Alan J Auerbach, Maurice Obstfeld, 23 October 2010
As the debate over China’s exchange-rate policy and the US response intensifies, this column argues that a large Chinese revaluation – whether forced of voluntary – will not be a free lunch for the US. Drawing on a theoretical cost-benefit analysis, it suggests that if the US wants to create jobs at the lowest costs, it should first consider further fiscal expansion.
Yiping Huang, 20 October 2010
On 19 October, the Chinese central bank announced a series of rate hikes. This column argues that the moves were aimed at combating domestic inflation and addressing the risks of an asset bubble.
Yiping Huang, 19 October 2010
The ongoing global imbalances has strengthened calls for the US to declare trade war with China. This column argues that the US did not emerge victorious from the last currency war with Japan, and against China the chances are even slimmer. Instead the upcoming G20 meeting should focus on a broad range of structural adjustments from both sides.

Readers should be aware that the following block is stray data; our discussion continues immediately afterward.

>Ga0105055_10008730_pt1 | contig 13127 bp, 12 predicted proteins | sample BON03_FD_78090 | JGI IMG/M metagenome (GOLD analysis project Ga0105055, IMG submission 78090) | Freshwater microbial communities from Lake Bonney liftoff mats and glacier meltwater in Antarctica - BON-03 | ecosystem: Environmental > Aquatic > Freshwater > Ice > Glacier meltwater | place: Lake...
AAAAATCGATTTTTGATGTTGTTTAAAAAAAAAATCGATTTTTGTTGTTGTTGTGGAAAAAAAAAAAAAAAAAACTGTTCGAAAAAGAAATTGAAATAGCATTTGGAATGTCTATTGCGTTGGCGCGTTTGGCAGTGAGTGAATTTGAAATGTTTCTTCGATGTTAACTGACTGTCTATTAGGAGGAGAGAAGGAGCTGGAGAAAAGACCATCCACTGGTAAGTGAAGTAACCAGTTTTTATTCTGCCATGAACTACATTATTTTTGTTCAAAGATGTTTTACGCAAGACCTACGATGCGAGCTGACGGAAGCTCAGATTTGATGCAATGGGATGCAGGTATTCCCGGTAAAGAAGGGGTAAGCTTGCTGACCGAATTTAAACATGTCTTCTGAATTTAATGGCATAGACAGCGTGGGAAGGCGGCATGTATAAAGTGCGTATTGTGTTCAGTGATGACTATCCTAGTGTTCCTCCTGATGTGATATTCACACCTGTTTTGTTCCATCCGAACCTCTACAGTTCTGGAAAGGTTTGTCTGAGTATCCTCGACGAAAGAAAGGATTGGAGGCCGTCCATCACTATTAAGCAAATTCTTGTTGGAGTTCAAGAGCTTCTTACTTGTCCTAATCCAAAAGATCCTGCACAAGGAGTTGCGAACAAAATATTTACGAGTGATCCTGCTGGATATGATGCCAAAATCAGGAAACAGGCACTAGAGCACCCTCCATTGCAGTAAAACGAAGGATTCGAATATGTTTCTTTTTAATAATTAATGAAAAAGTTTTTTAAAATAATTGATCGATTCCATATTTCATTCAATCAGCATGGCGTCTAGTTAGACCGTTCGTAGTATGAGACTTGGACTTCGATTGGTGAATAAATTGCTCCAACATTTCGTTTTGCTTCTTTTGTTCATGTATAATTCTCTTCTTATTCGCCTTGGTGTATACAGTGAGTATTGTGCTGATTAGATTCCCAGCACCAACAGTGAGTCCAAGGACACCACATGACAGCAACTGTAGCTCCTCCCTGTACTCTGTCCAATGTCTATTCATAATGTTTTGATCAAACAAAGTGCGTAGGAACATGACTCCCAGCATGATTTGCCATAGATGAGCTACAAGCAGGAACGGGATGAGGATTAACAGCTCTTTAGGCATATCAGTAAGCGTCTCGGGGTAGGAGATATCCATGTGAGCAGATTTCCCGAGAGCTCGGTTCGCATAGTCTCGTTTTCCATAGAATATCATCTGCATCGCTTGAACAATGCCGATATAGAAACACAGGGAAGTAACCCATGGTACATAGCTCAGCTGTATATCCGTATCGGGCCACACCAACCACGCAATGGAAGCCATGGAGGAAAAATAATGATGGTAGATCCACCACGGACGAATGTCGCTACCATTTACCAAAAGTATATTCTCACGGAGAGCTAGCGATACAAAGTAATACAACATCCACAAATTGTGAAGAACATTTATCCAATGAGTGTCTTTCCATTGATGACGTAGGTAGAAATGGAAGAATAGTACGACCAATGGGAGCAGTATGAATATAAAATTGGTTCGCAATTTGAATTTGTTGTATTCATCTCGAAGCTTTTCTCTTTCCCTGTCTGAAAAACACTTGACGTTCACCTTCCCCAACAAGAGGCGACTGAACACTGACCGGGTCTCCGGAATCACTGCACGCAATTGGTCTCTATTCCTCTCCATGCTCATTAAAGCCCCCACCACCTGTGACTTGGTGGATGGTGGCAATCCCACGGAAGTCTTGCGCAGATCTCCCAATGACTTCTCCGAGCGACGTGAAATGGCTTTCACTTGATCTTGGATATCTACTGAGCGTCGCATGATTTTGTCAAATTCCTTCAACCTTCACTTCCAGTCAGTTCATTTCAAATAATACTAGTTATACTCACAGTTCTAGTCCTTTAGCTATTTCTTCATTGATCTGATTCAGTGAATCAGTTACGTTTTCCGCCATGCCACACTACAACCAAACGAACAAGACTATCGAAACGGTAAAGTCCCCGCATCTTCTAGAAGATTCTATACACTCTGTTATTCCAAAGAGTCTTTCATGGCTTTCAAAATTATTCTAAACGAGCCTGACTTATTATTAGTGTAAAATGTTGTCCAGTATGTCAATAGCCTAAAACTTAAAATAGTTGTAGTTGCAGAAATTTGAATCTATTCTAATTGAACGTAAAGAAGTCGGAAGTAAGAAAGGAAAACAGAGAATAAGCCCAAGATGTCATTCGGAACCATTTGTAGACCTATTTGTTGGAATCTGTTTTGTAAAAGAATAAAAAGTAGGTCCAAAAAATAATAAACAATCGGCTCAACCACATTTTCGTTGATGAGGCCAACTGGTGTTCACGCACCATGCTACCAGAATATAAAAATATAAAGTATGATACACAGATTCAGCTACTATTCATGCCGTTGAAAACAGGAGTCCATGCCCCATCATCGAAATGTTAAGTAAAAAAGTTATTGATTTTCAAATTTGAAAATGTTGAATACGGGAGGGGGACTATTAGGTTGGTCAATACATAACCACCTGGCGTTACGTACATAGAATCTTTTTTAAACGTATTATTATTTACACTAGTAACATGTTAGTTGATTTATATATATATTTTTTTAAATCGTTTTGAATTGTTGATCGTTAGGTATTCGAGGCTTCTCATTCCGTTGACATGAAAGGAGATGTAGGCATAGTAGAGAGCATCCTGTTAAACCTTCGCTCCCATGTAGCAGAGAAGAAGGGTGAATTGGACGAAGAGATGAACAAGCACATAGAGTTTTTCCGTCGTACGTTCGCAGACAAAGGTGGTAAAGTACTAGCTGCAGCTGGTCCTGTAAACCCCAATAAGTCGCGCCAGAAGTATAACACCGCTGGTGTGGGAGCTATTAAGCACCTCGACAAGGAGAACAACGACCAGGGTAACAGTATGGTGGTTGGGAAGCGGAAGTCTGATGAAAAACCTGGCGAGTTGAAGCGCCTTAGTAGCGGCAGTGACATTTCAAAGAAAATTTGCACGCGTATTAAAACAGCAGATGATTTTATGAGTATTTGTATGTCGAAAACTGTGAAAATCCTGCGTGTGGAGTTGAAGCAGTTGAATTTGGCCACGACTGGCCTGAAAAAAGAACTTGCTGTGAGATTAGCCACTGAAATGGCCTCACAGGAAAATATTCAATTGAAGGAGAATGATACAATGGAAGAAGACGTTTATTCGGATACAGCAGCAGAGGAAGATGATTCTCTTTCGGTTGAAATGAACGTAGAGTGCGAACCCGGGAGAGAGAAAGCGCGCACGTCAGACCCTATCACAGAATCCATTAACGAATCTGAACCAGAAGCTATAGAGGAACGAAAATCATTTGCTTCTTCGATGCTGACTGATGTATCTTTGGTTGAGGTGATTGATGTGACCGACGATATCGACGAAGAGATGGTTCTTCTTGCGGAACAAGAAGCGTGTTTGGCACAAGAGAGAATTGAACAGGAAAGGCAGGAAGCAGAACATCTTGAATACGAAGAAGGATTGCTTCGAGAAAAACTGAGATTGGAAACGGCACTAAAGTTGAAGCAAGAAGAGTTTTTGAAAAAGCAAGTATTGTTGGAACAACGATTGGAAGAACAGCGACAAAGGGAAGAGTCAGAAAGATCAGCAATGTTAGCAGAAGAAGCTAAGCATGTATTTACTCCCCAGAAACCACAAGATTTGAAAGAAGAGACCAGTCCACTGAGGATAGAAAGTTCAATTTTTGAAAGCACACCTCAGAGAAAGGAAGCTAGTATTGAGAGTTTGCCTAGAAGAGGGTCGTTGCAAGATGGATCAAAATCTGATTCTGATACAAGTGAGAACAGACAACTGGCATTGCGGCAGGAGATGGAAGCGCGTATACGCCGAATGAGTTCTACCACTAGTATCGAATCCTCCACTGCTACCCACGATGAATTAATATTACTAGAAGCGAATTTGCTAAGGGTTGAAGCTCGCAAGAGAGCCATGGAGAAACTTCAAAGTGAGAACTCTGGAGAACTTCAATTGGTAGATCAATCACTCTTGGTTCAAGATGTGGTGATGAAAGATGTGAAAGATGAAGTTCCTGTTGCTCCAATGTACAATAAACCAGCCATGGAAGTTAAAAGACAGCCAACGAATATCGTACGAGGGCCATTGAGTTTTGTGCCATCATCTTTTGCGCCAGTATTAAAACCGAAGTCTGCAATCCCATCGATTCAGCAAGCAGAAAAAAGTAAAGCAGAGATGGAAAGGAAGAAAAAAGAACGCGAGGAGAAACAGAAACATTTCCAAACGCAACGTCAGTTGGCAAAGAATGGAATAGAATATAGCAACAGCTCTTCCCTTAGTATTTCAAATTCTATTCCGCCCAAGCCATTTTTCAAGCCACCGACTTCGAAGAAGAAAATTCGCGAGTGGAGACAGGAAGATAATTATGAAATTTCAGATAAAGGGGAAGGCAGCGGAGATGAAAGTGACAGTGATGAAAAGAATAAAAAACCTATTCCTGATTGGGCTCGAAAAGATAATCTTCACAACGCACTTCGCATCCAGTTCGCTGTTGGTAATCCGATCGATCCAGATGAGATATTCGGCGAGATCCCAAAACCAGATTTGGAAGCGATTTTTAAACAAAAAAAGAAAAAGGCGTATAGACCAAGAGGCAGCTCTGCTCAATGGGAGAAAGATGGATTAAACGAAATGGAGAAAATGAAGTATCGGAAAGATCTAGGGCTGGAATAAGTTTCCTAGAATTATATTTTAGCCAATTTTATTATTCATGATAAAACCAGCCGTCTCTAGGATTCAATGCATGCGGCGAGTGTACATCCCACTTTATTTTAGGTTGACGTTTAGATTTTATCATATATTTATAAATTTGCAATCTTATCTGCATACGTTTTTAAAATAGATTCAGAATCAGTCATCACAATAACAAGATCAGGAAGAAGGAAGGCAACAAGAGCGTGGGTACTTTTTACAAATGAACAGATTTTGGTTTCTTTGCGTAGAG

Gérard Roland, 09 October 2010
How should China respond to the threat of tariffs from the US? This column provides a solution that could result in the desired appreciation of the renminbi and at the same time allow China to take the lead on climate change.
Willem Thorbecke, 06 October 2010
The US-China currency dispute remains heated. This column argues that if a real appreciation in the Chinese currency is not achieved through exchange rate adjustment, it will happen through inflation in China and deflation in the US. It says a better Chinese policy mix would involve nominal appreciation of the renminbi combined with absorption-increasing policies such as developing human infrastructure.
Joshua Aizenman, Rajeswari Sengupta, 05 October 2010